The best way to know the self is feeling oneself at the moments of reckoning. The feeling of being alone, just with your senses, may lead you to think more consciously. More and more of such moments may sensitize ‘you towards you’, towards others. We become regular with introspection and retrospection. We get ‘the’ gradual connect to the higher self we may name Spirituality or God or just a Humane Conscious. We tend to get a rhythm again in life. We need to learn the art of being lonely in crowd while being part of the crowd. A multitude of loneliness in mosaic of relations! One needs to feel it severally, with conscience, before making it a way of life. One needs to live several such lonely moments. One needs to live severallyalone.

Tuesday, 20 December 2011


“Logically, Putin should make the first move, but his statements during the call-in show were counterproductive. Journalist Oleg Kashin even called his performance "self-immolation." Kashin's opinion had statistical support: The number of people who went on a Facebook site and clicked that they would attend the next demonstration Dec. 24 rose from 18,000 to 21,500 during the course of the show.” – The Moscow Times, December 19, 2011

Vladimir Putin held his 10th annual televised call-in show on December 15 and this year it lasted for more than four hours, longest in show’s history. He had to answer. He had to sound credible and sincere on the public protests on vote rigging complaints. Instead what he said bounced back on him. People who were not sure on deciding to attend the next round of protests on December 24 found reasons in Putin’s untimed raw humour especially his ‘condom expertise’ statement. He said, “To be perfectly honest, when I saw something on some people's chests, I'll be honest -- it's not quite appropriate -- but in any case, I thought that this was part of an anti-AIDS campaign, that these were, pardon me, condoms."  Incidentally, the protestors had pinned white ribbons to their coats and Putin’s way to handle public sentiments found a way to dismiss the collective gathering by treating it in lighter vein like the other day he alleged of CIA intervention and support behind these protests. And this tells us something. Underneath, he understands the problem is big. Linking it to CIA tells us. Like in  India, where most of the major problems related to the internal security are attributed to the ISI or Pakistan as the first resort to buy time to think on what the problem is, similar sentiment persists in lawmakers everywhere and since Russia’s nemesis is USA and so blame it on CIA. But given the things at the moment, no one can say if Putin has been able to gauge the mood of the nation especially it’s younger lot?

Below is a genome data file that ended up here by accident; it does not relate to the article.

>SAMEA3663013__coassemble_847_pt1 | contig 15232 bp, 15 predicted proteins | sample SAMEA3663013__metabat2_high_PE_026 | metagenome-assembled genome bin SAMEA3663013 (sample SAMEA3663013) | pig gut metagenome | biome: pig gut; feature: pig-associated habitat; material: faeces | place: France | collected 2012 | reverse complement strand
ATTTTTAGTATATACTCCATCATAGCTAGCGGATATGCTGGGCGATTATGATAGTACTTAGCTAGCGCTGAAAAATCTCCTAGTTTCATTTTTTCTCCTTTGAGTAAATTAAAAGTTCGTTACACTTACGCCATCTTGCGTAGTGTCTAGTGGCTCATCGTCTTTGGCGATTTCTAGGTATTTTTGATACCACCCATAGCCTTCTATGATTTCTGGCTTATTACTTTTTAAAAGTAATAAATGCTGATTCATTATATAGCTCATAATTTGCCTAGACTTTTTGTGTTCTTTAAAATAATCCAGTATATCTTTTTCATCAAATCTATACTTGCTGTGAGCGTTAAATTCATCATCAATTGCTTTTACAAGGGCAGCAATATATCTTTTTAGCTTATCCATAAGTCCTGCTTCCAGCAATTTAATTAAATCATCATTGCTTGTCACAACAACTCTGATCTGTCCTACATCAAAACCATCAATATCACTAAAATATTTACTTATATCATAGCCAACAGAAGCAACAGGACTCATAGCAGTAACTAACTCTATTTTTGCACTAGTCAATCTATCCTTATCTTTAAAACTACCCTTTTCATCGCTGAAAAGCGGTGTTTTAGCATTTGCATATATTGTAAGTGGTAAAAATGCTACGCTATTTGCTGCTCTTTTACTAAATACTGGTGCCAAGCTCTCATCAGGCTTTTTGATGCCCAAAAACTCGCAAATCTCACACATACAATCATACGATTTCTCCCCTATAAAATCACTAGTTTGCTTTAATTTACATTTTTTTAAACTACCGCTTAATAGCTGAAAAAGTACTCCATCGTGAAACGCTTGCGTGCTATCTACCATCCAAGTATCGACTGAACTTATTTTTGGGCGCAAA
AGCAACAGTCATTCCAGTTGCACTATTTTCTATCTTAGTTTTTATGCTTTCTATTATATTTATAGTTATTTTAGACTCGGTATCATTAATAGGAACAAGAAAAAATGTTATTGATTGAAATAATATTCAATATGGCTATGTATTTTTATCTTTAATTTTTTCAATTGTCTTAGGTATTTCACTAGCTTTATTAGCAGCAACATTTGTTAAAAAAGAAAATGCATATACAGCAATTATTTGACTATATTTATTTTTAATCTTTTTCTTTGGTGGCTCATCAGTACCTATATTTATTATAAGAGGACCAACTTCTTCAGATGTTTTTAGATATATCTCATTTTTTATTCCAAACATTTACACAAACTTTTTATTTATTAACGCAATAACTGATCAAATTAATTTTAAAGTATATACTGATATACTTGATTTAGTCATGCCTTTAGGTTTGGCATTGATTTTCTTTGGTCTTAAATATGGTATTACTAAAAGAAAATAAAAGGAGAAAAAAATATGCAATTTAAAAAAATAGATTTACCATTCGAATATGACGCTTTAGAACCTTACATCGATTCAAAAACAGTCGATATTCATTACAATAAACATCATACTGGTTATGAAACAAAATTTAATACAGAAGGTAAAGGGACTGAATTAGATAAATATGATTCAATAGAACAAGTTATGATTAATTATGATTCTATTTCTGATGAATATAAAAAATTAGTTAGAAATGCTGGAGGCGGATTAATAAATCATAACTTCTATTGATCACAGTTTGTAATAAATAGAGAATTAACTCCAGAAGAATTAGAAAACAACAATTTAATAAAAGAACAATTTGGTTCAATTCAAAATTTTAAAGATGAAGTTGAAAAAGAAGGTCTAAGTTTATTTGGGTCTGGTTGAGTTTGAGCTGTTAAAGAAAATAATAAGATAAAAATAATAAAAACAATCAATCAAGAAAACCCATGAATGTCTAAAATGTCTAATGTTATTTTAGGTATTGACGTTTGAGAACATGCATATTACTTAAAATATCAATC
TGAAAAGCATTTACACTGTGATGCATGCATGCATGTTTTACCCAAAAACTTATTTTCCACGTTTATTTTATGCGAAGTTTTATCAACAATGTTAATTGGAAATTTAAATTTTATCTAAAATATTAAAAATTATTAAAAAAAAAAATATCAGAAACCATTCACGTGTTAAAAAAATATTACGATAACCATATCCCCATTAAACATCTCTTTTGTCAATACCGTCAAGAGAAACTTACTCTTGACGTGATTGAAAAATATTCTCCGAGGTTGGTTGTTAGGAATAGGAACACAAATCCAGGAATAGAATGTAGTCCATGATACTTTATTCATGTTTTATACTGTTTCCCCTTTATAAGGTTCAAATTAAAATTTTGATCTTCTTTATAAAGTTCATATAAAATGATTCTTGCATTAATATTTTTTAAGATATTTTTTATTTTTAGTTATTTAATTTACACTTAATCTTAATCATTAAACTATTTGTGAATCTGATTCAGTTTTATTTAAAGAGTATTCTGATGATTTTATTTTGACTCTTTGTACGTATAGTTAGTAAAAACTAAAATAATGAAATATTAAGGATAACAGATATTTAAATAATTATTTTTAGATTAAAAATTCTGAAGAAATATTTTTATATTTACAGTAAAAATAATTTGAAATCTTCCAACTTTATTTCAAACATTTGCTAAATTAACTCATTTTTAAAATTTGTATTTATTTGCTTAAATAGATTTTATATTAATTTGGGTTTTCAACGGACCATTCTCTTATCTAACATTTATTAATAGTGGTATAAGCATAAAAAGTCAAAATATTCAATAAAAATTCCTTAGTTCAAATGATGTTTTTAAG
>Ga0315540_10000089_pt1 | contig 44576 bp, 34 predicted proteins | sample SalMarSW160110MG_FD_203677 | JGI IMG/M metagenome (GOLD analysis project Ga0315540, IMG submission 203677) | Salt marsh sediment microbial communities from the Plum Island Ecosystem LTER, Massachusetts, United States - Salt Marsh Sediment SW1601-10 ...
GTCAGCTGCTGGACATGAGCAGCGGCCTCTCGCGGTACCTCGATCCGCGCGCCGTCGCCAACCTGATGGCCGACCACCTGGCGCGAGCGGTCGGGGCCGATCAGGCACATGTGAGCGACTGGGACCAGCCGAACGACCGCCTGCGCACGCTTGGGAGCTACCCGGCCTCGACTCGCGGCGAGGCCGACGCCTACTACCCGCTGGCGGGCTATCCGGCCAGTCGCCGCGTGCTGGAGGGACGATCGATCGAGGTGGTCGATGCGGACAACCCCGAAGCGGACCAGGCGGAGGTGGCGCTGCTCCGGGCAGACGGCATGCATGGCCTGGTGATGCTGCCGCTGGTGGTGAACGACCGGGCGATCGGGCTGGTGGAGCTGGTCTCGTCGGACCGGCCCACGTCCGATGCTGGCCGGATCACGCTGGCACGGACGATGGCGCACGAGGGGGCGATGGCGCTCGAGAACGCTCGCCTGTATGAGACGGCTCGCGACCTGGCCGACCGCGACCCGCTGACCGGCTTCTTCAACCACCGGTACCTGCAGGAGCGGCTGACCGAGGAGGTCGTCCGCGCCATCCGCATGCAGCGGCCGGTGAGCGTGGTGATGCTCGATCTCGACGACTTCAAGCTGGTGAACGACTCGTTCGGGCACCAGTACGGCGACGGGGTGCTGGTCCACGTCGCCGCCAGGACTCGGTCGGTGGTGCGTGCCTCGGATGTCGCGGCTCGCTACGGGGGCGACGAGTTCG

One of the striking features of the protests post December 4 parliamentary elections has been the spontaneous involvement of many who were considered politically inactive. "The most important outcome of yesterday's rally is that it not only drew people who usually come out to such events, but also those who never attend them," AFP quoted LiveJournal's most followed Russian blogger drugoi (other) about the protests immediately after the December 4 elections.

And this generation is led by bloggers like Aleksei Navalny. This generation that Putin is finding hard to placate thrives on the Internet, an Internet which is just one of the few options available to Russians to express them independently. ‘Social networking booming in Egypt, Russia, survey finds’, a story on CNN today provides some insights. The story is based on findings of the Pew Research Center's Global Attitudes Project. The report finds, “In almost all the countries surveyed, the use of social networks such as Facebook and Twitter didn't change much from 2010 to 2011. Two notable exceptions were Egypt, where 28% of respondents now use social networks -- up from 18% last year -- and Russia, where social-networking use rose from 33% to 43%.” According to the Internet World Stats, Russia’s Internet penetration was 42.8 per cent of the total population in 2010. According to a comScore release, Russia overtook Germany as market with largest online audience in Europe. The Pew survey found that only 6 per cent of the Russia’s Internet population is not on the social networking sites.

The Arab Spring that spread to Russia owes much to Russia’s demographics, its social media habits and an archaic political system. Let’s see what’s on the table.  


©/IPR: Santosh Chaubey -